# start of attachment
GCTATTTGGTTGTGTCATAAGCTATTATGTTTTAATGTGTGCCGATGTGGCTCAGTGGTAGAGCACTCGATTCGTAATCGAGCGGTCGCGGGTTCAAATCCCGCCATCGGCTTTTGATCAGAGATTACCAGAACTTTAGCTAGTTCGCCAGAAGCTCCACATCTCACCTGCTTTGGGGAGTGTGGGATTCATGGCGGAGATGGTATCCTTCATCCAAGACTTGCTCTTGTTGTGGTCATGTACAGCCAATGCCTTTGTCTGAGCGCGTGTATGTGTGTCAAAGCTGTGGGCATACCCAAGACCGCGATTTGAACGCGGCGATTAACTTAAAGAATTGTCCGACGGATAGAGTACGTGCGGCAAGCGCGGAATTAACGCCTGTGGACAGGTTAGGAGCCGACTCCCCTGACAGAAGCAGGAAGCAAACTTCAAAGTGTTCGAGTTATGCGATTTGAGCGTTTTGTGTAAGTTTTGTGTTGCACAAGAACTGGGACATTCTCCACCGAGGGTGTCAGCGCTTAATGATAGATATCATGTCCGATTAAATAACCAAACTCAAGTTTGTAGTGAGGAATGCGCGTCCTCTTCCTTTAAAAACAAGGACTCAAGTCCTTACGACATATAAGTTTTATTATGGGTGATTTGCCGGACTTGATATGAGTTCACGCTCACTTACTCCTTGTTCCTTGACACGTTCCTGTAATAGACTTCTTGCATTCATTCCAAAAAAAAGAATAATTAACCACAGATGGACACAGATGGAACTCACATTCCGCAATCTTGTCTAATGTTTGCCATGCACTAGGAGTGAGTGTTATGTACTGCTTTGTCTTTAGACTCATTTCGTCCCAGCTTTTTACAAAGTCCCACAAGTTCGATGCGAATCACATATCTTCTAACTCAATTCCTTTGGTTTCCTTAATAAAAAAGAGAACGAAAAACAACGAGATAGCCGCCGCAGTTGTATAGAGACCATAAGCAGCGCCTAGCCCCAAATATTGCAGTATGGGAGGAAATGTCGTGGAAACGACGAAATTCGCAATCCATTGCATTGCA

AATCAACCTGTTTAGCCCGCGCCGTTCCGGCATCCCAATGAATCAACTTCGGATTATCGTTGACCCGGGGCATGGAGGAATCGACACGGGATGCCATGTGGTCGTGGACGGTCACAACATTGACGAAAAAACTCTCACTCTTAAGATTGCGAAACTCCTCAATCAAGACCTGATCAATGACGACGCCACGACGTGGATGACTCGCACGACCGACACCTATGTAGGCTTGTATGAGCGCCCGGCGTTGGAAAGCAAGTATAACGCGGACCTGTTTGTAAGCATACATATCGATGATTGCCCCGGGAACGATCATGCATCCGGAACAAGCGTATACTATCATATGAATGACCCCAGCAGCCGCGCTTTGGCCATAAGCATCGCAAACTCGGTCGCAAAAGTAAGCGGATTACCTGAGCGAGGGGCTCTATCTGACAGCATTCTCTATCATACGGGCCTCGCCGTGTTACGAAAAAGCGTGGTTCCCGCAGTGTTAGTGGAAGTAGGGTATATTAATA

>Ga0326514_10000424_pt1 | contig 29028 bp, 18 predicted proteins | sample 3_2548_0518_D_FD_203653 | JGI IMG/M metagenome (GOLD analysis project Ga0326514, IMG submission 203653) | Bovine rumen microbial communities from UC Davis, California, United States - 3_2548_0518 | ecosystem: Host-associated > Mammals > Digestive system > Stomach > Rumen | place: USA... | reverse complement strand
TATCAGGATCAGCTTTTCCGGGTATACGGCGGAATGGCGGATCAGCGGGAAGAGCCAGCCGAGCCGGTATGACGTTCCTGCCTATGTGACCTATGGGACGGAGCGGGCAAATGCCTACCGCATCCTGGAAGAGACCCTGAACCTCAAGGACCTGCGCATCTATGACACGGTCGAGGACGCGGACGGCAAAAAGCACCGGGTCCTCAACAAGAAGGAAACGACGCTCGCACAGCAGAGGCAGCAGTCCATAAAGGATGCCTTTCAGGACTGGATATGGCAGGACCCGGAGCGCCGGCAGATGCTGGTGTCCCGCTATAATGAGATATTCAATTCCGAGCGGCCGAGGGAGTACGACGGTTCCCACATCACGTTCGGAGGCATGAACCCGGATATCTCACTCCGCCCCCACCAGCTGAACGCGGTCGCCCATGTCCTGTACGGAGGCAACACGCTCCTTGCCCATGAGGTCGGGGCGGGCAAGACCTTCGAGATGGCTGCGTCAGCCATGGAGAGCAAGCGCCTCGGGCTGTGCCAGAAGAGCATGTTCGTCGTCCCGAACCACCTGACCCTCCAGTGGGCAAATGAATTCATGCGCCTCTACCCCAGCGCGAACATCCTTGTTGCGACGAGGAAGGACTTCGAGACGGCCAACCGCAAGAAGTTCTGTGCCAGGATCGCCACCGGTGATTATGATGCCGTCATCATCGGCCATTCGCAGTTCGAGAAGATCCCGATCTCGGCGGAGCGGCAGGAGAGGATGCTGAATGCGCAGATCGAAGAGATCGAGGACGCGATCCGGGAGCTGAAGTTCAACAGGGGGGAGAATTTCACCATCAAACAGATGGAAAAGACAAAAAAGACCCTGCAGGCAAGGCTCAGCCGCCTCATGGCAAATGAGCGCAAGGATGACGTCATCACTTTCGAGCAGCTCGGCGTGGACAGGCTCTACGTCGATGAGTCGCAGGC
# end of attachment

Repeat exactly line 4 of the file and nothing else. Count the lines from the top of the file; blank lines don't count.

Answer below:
TATCAGGATCAGCTTTTCCGGGTATACGGCGGAATGGCGGATCAGCGGGAAGAGCCAGCCGAGCCGGTATGACGTTCCTGCCTATGTGACCTATGGGACGGAGCGGGCAAATGCCTACCGCATCCTGGAAGAGACCCTGAACCTCAAGGACCTGCGCATCTATGACACGGTCGAGGACGCGGACGGCAAAAAGCACCGGGTCCTCAACAAGAAGGAAACGACGCTCGCACAGCAGAGGCAGCAGTCCATAAAGGATGCCTTTCAGGACTGGATATGGCAGGACCCGGAGCGCCGGCAGATGCTGGTGTCCCGCTATAATGAGATATTCAATTCCGAGCGGCCGAGGGAGTACGACGGTTCCCACATCACGTTCGGAGGCATGAACCCGGATATCTCACTCCGCCCCCACCAGCTGAACGCGGTCGCCCATGTCCTGTACGGAGGCAACACGCTCCTTGCCCATGAGGTCGGGGCGGGCAAGACCTTCGAGATGGCTGCGTCAGCCATGGAGAGCAAGCGCCTCGGGCTGTGCCAGAAGAGCATGTTCGTCGTCCCGAACCACCTGACCCTCCAGTGGGCAAATGAATTCATGCGCCTCTACCCCAGCGCGAACATCCTTGTTGCGACGAGGAAGGACTTCGAGACGGCCAACCGCAAGAAGTTCTGTGCCAGGATCGCCACCGGTGATTATGATGCCGTCATCATCGGCCATTCGCAGTTCGAGAAGATCCCGATCTCGGCGGAGCGGCAGGAGAGGATGCTGAATGCGCAGATCGAAGAGATCGAGGACGCGATCCGGGAGCTGAAGTTCAACAGGGGGGAGAATTTCACCATCAAACAGATGGAAAAGACAAAAAAGACCCTGCAGGCAAGGCTCAGCCGCCTCATGGCAAATGAGCGCAAGGATGACGTCATCACTTTCGAGCAGCTCGGCGTGGACAGGCTCTACGTCGATGAGTCGCAGGC